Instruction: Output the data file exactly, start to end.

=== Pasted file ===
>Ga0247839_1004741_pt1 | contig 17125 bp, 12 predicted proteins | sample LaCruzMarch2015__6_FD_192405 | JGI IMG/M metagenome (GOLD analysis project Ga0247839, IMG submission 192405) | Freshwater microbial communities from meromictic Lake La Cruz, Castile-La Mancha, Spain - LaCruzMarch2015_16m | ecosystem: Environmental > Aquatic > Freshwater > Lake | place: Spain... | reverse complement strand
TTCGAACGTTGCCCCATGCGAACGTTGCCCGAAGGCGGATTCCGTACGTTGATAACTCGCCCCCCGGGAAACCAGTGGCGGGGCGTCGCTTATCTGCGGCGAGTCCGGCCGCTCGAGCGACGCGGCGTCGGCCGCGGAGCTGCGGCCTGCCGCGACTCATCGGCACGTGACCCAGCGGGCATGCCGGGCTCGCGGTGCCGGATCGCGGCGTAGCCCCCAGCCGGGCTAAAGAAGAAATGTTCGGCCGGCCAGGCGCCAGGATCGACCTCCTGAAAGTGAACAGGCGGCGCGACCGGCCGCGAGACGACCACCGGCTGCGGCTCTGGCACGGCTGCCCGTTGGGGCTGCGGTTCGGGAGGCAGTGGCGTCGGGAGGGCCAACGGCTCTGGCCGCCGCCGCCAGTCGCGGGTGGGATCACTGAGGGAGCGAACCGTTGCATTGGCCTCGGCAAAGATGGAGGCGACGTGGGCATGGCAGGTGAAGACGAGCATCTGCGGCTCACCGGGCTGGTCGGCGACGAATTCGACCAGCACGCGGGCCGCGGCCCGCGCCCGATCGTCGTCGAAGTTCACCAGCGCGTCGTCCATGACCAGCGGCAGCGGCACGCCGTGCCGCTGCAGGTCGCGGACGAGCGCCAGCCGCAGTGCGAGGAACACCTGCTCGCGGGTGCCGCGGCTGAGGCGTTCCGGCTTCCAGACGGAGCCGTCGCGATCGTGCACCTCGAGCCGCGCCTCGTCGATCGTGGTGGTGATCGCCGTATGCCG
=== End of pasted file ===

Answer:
>Ga0247839_1004741_pt1 | contig 17125 bp, 12 predicted proteins | sample LaCruzMarch2015__6_FD_192405 | JGI IMG/M metagenome (GOLD analysis project Ga0247839, IMG submission 192405) | Freshwater microbial communities from meromictic Lake La Cruz, Castile-La Mancha, Spain - LaCruzMarch2015_16m | ecosystem: Environmental > Aquatic > Freshwater > Lake | place: Spain... | reverse complement strand
TTCGAACGTTGCCCCATGCGAACGTTGCCCGAAGGCGGATTCCGTACGTTGATAACTCGCCCCCCGGGAAACCAGTGGCGGGGCGTCGCTTATCTGCGGCGAGTCCGGCCGCTCGAGCGACGCGGCGTCGGCCGCGGAGCTGCGGCCTGCCGCGACTCATCGGCACGTGACCCAGCGGGCATGCCGGGCTCGCGGTGCCGGATCGCGGCGTAGCCCCCAGCCGGGCTAAAGAAGAAATGTTCGGCCGGCCAGGCGCCAGGATCGACCTCCTGAAAGTGAACAGGCGGCGCGACCGGCCGCGAGACGACCACCGGCTGCGGCTCTGGCACGGCTGCCCGTTGGGGCTGCGGTTCGGGAGGCAGTGGCGTCGGGAGGGCCAACGGCTCTGGCCGCCGCCGCCAGTCGCGGGTGGGATCACTGAGGGAGCGAACCGTTGCATTGGCCTCGGCAAAGATGGAGGCGACGTGGGCATGGCAGGTGAAGACGAGCATCTGCGGCTCACCGGGCTGGTCGGCGACGAATTCGACCAGCACGCGGGCCGCGGCCCGCGCCCGATCGTCGTCGAAGTTCACCAGCGCGTCGTCCATGACCAGCGGCAGCGGCACGCCGTGCCGCTGCAGGTCGCGGACGAGCGCCAGCCGCAGTGCGAGGAACACCTGCTCGCGGGTGCCGCGGCTGAGGCGTTCCGGCTTCCAGACGGAGCCGTCGCGATCGTGCACCTCGAGCCGCGCCTCGTCGATCGTGGTGGTGATCGCCGTATGCCG